Prepaid debit cards are sold as gift cards at many stores and offered by Visa, Mastercard and American Express. These cards are purchasable with cash, which enables them to be used for anonymous, cash-like digital payments.
Once purchased the cards can be used like normal debit or credit cards, but to be used online, they must be registered on a Website. Purchasing goods with these cards doesn’t make much sense, since any physical item will require a real shipping address, but it’s an attractive option for paying for services. One could use an anonymous debit card to purchase VPN and prepaid cell phone services, both of which will contribute to preserving the privacy of your electronic communications. [Read More…]
My phone started to ring. Was it really who I thought it was? The display said that the connection was secure but I had to be certain. We verbally verified that we were seeing the same two random words (secure authentication string) on our phones.
The green “Secure” text appeared so we knew there was no one listening. This technology isn’t just for spooks. This is a $20 a month service you can sign up for today.
I wanted to bring everyone’s attention to something I’ve just signed up for. The prestigious Stanford University has recently released a free online cryptography course taught by Professor Dan Boneh of the Stanford Computer Science Department.
This cryptography course is part of Stanford’s new and completely free online Coursera courses. I first heard about the Cryptography course when it was announced back in November of last year and after a few delays, it’s finally available for registration. Actually it was available back on March 6th, but for some reason an email letting me know this was delayed reaching me until today. They state on the registration page that registration closed yesterday, but I was just able to sign up and wanted to pass this info along to anyone who might want to still get enrolled.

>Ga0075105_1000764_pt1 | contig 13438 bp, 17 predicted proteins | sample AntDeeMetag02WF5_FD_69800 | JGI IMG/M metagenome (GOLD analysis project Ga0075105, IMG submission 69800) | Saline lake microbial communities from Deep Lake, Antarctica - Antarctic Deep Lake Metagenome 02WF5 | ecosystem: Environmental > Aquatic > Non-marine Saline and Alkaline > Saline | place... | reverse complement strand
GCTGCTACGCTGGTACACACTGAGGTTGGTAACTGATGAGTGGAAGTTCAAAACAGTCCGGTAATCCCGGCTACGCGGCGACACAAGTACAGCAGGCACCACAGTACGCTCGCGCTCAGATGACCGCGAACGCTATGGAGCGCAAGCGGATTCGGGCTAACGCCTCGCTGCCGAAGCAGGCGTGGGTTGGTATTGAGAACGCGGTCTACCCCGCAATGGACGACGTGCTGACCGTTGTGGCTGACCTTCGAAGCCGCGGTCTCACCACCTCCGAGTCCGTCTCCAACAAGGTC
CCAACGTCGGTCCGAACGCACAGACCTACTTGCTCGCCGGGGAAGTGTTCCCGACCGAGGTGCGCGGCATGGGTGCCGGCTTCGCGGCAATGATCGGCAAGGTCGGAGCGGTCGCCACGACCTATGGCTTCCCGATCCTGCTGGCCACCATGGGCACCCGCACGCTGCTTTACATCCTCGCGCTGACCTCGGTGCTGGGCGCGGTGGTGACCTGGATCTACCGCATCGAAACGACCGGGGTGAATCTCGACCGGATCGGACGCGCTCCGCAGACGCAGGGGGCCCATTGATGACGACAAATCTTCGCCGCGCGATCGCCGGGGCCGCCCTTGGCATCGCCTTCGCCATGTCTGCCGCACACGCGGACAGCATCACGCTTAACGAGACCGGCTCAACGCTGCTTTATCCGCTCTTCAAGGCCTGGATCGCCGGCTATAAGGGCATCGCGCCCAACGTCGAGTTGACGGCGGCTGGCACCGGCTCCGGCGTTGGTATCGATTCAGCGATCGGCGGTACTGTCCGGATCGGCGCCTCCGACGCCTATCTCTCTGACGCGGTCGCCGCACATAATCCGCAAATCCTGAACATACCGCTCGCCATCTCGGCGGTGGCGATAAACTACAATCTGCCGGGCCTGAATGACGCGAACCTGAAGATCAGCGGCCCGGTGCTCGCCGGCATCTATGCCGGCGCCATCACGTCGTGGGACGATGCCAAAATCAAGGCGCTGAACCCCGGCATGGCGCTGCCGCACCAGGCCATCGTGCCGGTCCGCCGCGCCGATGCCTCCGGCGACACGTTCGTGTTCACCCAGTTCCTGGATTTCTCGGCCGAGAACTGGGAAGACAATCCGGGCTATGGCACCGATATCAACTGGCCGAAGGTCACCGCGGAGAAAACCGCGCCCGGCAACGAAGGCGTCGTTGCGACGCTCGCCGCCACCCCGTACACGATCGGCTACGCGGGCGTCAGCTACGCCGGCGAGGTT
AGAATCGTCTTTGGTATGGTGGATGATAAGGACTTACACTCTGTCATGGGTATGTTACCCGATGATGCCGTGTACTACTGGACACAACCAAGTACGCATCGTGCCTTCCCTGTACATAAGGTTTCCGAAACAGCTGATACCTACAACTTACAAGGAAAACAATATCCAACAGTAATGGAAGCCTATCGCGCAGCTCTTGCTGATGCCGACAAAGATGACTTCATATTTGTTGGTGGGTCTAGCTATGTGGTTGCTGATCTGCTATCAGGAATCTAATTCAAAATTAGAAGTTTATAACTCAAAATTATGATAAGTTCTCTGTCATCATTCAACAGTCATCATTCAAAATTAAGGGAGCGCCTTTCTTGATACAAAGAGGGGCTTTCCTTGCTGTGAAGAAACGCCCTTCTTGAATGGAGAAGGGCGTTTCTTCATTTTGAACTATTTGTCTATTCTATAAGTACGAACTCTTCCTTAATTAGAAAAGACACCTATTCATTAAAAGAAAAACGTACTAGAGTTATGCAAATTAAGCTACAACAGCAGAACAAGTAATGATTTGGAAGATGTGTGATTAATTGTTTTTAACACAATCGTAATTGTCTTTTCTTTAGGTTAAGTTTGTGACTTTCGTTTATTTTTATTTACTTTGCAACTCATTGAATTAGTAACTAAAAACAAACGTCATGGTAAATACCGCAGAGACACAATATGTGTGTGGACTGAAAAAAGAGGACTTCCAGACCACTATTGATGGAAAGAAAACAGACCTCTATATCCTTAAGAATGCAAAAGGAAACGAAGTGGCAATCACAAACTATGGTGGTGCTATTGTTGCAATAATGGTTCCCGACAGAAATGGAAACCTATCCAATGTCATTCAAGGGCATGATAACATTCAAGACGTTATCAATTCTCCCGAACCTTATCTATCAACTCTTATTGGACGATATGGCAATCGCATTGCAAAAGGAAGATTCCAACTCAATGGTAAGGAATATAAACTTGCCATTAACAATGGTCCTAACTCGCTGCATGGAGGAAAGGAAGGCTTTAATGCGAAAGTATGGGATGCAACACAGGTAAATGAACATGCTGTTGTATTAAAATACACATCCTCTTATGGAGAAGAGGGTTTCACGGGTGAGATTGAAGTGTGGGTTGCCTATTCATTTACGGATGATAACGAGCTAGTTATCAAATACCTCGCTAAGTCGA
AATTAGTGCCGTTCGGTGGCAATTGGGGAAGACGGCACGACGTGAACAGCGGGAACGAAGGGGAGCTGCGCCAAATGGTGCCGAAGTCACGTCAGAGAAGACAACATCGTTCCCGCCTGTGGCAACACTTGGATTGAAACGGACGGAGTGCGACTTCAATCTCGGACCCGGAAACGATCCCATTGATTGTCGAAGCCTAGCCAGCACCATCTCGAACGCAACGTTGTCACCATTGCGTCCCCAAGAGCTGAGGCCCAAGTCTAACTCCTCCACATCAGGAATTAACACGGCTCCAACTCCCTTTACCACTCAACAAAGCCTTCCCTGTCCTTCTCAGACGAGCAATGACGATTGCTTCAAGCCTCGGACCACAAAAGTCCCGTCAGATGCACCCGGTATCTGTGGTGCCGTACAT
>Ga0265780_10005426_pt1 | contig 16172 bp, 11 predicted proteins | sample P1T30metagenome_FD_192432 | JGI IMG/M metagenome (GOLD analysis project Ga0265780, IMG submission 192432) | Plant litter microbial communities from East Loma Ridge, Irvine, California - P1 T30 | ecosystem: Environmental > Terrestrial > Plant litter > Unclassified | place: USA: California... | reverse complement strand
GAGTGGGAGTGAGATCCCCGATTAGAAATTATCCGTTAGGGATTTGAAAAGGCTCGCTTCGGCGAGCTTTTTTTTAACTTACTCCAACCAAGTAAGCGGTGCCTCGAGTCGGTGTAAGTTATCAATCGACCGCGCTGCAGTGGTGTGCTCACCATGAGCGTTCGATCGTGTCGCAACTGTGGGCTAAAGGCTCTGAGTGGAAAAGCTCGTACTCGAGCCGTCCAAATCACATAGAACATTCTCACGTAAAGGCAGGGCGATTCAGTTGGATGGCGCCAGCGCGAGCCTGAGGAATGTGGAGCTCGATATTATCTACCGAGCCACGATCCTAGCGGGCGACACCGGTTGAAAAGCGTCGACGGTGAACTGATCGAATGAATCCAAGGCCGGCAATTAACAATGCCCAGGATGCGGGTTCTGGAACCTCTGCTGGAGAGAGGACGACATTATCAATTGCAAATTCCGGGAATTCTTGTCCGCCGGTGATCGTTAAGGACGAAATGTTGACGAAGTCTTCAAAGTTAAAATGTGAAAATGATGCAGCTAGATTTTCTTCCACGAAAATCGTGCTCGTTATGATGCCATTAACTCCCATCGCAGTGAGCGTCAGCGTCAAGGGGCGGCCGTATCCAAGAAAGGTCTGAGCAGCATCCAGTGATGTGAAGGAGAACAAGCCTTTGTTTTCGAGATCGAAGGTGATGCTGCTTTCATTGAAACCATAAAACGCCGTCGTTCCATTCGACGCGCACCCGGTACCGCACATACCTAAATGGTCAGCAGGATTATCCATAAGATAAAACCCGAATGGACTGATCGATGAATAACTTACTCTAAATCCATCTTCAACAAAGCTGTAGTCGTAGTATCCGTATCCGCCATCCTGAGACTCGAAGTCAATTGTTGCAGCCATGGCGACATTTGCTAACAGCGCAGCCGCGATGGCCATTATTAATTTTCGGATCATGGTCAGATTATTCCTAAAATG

Here’s Stanford’s description of the Introduction to Cryptography course: [Read More…]
A copy of your personal information should always be included as part of a bug-out bag or evactuation kit. I have often been asked why we need this information and have had people say that they have this information secured in a safe in their home.
Is that information actually safe? Are you certain that your safe will survive a major fire? What if a tornado destroys or removes you house and it just can’t be found? A nuclear emergency, such as the one in Japan, might mandate an evacuation where you are not allowed to return.
There are many reason to carry important personal information when you evacuate. I like to carry a backup of my personal information on me at all times, as well as in my bug-out bag. The real problem is securing that information. I have seen it often recommended that all your personal information be placed in a file folder and kept in a large zip-lock bag. Obviously, if this file is found or stolen, you have a real potential identity theft problem. So what do you do? [Read More…]
In today’s society, our devices are constantly connecting to one another through multiple formats. These devices contain a multitude of different methods to ensure that we’re able to connect whenever and wherever we are.
Most smart phones contain connection abilities for X, EV and 3G/4G Cellular Networks, WiFi, Bluetooth and GPS. A simple device like a cell phone can have the ability to connect using all these six different methods!
These public connections are great for sharing and receiving information on the go, but unfortunately this means our devices are open to even more threats than ever before. For example, your cell phone may be connecting to different devices and networks in public without your knowledge. It’s very important to understand how to secure your devices against unwanted intrusion in order to keep your information safe while in public. [Read More…]